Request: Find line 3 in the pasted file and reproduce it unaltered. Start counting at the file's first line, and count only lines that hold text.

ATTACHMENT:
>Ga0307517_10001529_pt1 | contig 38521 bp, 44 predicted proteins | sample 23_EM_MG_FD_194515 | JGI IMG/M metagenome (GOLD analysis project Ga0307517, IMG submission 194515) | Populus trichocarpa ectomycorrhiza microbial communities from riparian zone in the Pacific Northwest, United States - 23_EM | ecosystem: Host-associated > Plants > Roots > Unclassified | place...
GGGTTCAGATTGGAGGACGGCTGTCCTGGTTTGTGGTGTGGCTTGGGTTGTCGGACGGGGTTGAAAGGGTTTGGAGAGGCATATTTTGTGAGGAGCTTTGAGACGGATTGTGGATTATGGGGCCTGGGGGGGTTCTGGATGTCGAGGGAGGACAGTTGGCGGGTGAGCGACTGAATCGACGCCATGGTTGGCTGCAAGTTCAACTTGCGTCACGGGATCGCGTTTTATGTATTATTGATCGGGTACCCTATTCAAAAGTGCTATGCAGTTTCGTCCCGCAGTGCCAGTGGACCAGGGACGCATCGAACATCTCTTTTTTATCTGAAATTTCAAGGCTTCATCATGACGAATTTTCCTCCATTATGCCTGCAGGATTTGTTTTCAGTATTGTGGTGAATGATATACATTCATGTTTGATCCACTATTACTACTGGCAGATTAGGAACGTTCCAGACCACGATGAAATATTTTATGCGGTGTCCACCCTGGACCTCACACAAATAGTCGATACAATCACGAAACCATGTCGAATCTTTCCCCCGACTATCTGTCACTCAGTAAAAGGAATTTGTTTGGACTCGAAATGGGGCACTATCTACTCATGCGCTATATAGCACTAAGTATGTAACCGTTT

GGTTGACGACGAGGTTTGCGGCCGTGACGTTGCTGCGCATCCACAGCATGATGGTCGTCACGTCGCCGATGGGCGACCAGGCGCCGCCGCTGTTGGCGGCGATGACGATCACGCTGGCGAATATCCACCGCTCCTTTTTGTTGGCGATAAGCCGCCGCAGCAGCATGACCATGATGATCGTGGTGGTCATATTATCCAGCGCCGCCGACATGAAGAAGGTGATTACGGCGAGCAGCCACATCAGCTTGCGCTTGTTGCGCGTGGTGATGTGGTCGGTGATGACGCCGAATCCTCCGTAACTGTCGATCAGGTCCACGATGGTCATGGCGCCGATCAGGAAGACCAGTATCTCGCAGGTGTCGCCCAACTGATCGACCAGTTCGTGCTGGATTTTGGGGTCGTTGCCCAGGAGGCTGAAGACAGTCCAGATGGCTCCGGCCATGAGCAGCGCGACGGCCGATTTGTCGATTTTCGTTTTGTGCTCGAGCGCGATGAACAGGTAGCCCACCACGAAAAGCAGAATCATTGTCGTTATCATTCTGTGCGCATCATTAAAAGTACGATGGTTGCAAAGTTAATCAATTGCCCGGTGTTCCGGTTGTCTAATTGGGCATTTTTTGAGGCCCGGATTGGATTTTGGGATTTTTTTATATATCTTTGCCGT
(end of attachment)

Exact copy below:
GGTTGACGACGAGGTTTGCGGCCGTGACGTTGCTGCGCATCCACAGCATGATGGTCGTCACGTCGCCGATGGGCGACCAGGCGCCGCCGCTGTTGGCGGCGATGACGATCACGCTGGCGAATATCCACCGCTCCTTTTTGTTGGCGATAAGCCGCCGCAGCAGCATGACCATGATGATCGTGGTGGTCATATTATCCAGCGCCGCCGACATGAAGAAGGTGATTACGGCGAGCAGCCACATCAGCTTGCGCTTGTTGCGCGTGGTGATGTGGTCGGTGATGACGCCGAATCCTCCGTAACTGTCGATCAGGTCCACGATGGTCATGGCGCCGATCAGGAAGACCAGTATCTCGCAGGTGTCGCCCAACTGATCGACCAGTTCGTGCTGGATTTTGGGGTCGTTGCCCAGGAGGCTGAAGACAGTCCAGATGGCTCCGGCCATGAGCAGCGCGACGGCCGATTTGTCGATTTTCGTTTTGTGCTCGAGCGCGATGAACAGGTAGCCCACCACGAAAAGCAGAATCATTGTCGTTATCATTCTGTGCGCATCATTAAAAGTACGATGGTTGCAAAGTTAATCAATTGCCCGGTGTTCCGGTTGTCTAATTGGGCATTTTTTGAGGCCCGGATTGGATTTTGGGATTTTTTTATATATCTTTGCCGT